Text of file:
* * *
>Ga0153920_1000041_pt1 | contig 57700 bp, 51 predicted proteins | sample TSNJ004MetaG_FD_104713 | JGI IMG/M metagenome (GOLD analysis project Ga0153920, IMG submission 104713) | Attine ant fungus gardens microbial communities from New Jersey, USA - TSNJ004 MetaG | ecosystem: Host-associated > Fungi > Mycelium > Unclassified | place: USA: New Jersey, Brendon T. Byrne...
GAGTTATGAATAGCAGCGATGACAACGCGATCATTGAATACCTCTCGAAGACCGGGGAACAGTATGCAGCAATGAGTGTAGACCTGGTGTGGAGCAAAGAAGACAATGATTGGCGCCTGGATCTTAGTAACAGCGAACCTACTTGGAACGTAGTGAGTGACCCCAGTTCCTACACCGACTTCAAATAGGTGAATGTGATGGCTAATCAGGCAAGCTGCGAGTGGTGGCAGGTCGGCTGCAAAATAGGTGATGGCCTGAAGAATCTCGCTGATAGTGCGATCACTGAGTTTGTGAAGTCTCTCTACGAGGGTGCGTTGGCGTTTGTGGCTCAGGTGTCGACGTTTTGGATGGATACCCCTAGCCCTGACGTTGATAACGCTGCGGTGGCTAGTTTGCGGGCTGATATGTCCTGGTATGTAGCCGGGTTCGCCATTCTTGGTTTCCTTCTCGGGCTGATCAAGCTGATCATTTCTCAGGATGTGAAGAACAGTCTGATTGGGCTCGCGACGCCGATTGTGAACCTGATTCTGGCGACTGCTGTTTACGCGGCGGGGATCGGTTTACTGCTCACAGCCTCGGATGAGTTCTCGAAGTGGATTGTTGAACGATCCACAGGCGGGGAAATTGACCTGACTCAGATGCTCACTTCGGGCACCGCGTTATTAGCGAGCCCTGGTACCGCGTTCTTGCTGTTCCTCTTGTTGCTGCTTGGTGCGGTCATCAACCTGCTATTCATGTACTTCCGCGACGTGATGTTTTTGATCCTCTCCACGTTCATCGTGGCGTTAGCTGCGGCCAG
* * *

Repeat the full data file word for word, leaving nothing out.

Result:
>Ga0153920_1000041_pt1 | contig 57700 bp, 51 predicted proteins | sample TSNJ004MetaG_FD_104713 | JGI IMG/M metagenome (GOLD analysis project Ga0153920, IMG submission 104713) | Attine ant fungus gardens microbial communities from New Jersey, USA - TSNJ004 MetaG | ecosystem: Host-associated > Fungi > Mycelium > Unclassified | place: USA: New Jersey, Brendon T. Byrne...
GAGTTATGAATAGCAGCGATGACAACGCGATCATTGAATACCTCTCGAAGACCGGGGAACAGTATGCAGCAATGAGTGTAGACCTGGTGTGGAGCAAAGAAGACAATGATTGGCGCCTGGATCTTAGTAACAGCGAACCTACTTGGAACGTAGTGAGTGACCCCAGTTCCTACACCGACTTCAAATAGGTGAATGTGATGGCTAATCAGGCAAGCTGCGAGTGGTGGCAGGTCGGCTGCAAAATAGGTGATGGCCTGAAGAATCTCGCTGATAGTGCGATCACTGAGTTTGTGAAGTCTCTCTACGAGGGTGCGTTGGCGTTTGTGGCTCAGGTGTCGACGTTTTGGATGGATACCCCTAGCCCTGACGTTGATAACGCTGCGGTGGCTAGTTTGCGGGCTGATATGTCCTGGTATGTAGCCGGGTTCGCCATTCTTGGTTTCCTTCTCGGGCTGATCAAGCTGATCATTTCTCAGGATGTGAAGAACAGTCTGATTGGGCTCGCGACGCCGATTGTGAACCTGATTCTGGCGACTGCTGTTTACGCGGCGGGGATCGGTTTACTGCTCACAGCCTCGGATGAGTTCTCGAAGTGGATTGTTGAACGATCCACAGGCGGGGAAATTGACCTGACTCAGATGCTCACTTCGGGCACCGCGTTATTAGCGAGCCCTGGTACCGCGTTCTTGCTGTTCCTCTTGTTGCTGCTTGGTGCGGTCATCAACCTGCTATTCATGTACTTCCGCGACGTGATGTTTTTGATCCTCTCCACGTTCATCGTGGCGTTAGCTGCGGCCAG